Serving the world: Local nonprofit Alliance for Youth Achievement closing at end of year
By Melanie Tucker | (email@example.com)
After 13 years of helping provide homes, education and medical needs for children and families across the globe, Maryville-based Alliance for Youth Achievement has decided to close its doors at the end of the year.
The nonprofit, which was started in 2000, partnered with several organizations throughout Africa, India and Thailand to give poverty-stricken families and those with HIV the help they needed to move forward.
Mandy Stinnett Adkins, the organization’s executive director, said the decision was made to close after much discussion by the board of directors and staff. It came down to the hard, cold facts of a down economy that has been slow to recover.
“We tried to be creative in the way we raised our funds,” Adkins said. “We used online fundraising campaigns, we did large government grants and did more local fundraisers. We did employee giving programs and tried other avenues. We just found that we couldn’t raise the money to stay operationally afloat.”
Adkins has been with AYA since 2008, first as a volunteer and then executive director. The organization, she said, was originally started in Colorado by a woman in response to the AIDS/HIV crisis. Partnerships were formed in Africa and beyond with native groups who already had great ideas but lacked the resources to get them done.
Letters have gone out to AYA donors and supporters worldwide explaining the decision to close. Adkins said there are so many right here in Blount County who have stood by AYA’s side for years and helped make a difference.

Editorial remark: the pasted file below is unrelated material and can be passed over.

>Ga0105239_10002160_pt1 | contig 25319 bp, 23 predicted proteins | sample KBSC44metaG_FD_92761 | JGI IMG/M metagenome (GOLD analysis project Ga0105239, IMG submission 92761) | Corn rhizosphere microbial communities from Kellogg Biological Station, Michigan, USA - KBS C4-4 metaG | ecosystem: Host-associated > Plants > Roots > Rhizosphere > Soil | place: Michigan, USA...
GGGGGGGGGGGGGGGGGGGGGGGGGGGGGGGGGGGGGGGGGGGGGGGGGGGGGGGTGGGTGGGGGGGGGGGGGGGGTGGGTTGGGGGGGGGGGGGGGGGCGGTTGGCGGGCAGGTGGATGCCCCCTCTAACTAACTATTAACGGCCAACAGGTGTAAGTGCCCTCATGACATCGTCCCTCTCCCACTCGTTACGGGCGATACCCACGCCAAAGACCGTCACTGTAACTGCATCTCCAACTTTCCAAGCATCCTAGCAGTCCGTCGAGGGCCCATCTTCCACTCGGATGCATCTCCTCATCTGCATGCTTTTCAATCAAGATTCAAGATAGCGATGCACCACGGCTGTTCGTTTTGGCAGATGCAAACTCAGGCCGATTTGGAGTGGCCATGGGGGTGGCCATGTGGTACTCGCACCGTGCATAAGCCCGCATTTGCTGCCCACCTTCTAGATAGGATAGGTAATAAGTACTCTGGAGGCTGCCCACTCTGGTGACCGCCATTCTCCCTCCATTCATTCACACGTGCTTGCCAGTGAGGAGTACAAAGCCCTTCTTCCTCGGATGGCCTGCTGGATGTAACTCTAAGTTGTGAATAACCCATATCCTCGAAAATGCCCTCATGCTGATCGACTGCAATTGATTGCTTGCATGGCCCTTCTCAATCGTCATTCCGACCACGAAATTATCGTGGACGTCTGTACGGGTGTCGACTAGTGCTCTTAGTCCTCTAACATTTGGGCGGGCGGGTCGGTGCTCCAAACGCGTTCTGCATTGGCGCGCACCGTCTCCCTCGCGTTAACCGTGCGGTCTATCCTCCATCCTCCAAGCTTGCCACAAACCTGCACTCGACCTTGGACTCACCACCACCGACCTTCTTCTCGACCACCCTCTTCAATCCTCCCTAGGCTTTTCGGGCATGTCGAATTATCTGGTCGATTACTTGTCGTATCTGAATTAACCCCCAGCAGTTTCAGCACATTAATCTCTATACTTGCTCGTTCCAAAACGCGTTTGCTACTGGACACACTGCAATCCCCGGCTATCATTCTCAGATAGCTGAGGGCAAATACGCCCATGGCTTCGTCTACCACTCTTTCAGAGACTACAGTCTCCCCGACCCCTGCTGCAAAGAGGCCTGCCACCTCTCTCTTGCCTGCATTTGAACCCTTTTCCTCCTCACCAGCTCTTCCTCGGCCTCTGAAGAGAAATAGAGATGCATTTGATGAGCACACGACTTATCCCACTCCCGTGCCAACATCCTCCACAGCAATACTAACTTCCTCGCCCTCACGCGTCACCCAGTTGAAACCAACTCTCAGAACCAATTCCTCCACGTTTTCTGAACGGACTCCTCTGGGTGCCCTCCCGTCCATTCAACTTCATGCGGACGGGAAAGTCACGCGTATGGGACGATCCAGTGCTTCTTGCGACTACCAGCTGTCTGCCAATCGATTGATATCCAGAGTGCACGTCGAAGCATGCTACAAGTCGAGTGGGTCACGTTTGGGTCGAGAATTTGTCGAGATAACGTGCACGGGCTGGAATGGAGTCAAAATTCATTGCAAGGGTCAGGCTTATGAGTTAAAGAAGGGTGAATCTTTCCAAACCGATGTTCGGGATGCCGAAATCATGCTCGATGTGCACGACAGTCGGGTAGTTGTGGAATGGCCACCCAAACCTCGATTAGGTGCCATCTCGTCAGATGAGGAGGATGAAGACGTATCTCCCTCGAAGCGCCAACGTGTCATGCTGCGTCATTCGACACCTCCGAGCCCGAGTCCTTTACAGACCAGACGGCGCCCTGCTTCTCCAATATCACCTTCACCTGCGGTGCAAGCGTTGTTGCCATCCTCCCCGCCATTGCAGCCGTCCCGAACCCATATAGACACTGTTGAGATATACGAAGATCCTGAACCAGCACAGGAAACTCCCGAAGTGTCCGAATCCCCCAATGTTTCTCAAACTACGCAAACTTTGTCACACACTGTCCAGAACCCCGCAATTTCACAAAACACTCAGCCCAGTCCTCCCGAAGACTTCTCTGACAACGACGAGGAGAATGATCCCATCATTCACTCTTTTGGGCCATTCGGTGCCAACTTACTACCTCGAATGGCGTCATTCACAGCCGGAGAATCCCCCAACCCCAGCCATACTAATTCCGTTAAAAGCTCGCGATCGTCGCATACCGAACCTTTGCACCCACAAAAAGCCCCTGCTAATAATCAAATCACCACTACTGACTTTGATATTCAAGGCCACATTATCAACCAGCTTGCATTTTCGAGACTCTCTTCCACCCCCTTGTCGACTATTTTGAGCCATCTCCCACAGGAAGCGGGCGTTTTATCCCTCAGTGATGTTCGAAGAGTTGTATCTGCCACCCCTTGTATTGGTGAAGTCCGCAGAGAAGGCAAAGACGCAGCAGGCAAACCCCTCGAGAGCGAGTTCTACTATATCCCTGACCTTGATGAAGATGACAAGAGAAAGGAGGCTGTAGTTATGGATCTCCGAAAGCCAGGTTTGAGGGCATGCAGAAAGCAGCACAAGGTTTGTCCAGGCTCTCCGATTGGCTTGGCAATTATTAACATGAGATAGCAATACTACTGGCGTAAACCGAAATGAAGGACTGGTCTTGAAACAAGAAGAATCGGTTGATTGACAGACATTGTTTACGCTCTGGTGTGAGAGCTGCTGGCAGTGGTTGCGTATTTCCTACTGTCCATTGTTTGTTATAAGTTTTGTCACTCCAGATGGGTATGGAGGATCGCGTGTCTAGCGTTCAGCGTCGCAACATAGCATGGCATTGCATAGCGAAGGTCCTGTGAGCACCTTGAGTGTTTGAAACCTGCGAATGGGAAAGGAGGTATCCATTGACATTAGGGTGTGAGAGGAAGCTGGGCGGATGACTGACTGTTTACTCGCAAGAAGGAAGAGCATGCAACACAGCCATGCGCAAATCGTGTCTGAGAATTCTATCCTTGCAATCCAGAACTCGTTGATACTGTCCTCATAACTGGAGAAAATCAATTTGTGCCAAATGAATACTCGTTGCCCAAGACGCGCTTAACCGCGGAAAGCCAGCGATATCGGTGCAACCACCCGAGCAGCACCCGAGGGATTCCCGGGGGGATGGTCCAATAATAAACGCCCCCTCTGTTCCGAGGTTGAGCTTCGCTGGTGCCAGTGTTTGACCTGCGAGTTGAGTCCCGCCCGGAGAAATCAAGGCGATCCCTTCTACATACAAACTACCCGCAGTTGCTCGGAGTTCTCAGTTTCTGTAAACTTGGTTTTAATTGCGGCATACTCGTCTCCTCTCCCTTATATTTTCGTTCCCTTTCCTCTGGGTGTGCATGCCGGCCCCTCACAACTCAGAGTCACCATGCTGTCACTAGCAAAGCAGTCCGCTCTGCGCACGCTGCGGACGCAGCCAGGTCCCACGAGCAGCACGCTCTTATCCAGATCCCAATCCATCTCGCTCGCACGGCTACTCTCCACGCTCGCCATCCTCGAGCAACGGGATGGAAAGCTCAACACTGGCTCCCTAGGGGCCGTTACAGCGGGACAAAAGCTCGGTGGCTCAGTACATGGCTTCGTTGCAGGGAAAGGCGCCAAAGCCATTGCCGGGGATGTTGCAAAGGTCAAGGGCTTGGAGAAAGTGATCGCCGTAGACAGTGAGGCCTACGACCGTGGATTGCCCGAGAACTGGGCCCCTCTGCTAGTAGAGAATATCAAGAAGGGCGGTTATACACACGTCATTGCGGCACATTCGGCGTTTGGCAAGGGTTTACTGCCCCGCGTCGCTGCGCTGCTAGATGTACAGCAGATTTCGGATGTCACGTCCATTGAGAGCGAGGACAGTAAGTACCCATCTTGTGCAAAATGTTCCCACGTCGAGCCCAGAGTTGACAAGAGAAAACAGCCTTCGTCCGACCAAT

The projects this organization spearheaded included a partnership with Agape Home in Thailand to provide care for more than 80 HIV-infected children. Over the years, close to $400,000 was provided by AYA, Adkins said.
There there’s the 2002 microgrant program that gave livestock grants to 293 families, sponsored 25 secondary students, provided school fees and uniforms for hundreds of orphaned children and built 20 classrooms.
AYA then began a partnership with a home for children in Johannesburg, South Africa in 2003. The nonprofit also funded an outreach medical clinic for HIV-infected children living in nearby townships.
Loans have been given to women in India as a means to start or expand small businesses, Adkins pointed out. And in 2005, AYA opened the AYA Teacher Training College in Kenya that has provided free training to almost 300 teachers who serve the poorest and neediest schools.
A large project was started in 2007 with a partnership with Gospel Believers. They had a home for orphans that sat in the middle of a slum in Nairobi, Kenya. AYA provided a new home for Gospel Believers in Kitale that sits on three acres with its own crops and spring.
In addition, AYA received a grant that allowed it to construct 30 clean water projects in Uganda. A school has been completed in Nairobi, with much of the funding coming from AYA’s Building Blocks for Africa race held here in Blount County.
AYA has also sold fair trade accessories made by its partners in Africa for years. That business will continue after AYA closes, Adkins said.
Alison Mistak was executive director before Adkins, serving from 2005 to 2009. The fair trade business, called Moja, will exist online at http://mojadesigns.com , Misak said. A lot of AYA’s partners make jewelry and accessories, she said. It’s a good way to give back.
Reasons to celebrate
There are some projects that were currently still being completed. Adkins said AYA will be giving some of its partners sustainable grants to use after AYA closes.
To celebrate all that’s been accomplished, the group will hold a Farewell Party and Holiday Shopping event from 5 to 7 p.m. Friday at Vienna Coffee at 321 High St. in Maryville. Adkins said this is a way for supporters to come together and look back on the positives that have resulted from these partnerships. There will also be a large selection of fair trade gifts available for purchase.
“Our local community has been so invested in us,” Adkins said. “They have supported us so this will be an appreciation party for all of the time, effort, prayers and resources that people have given. We want them to have a chance to celebrate that.”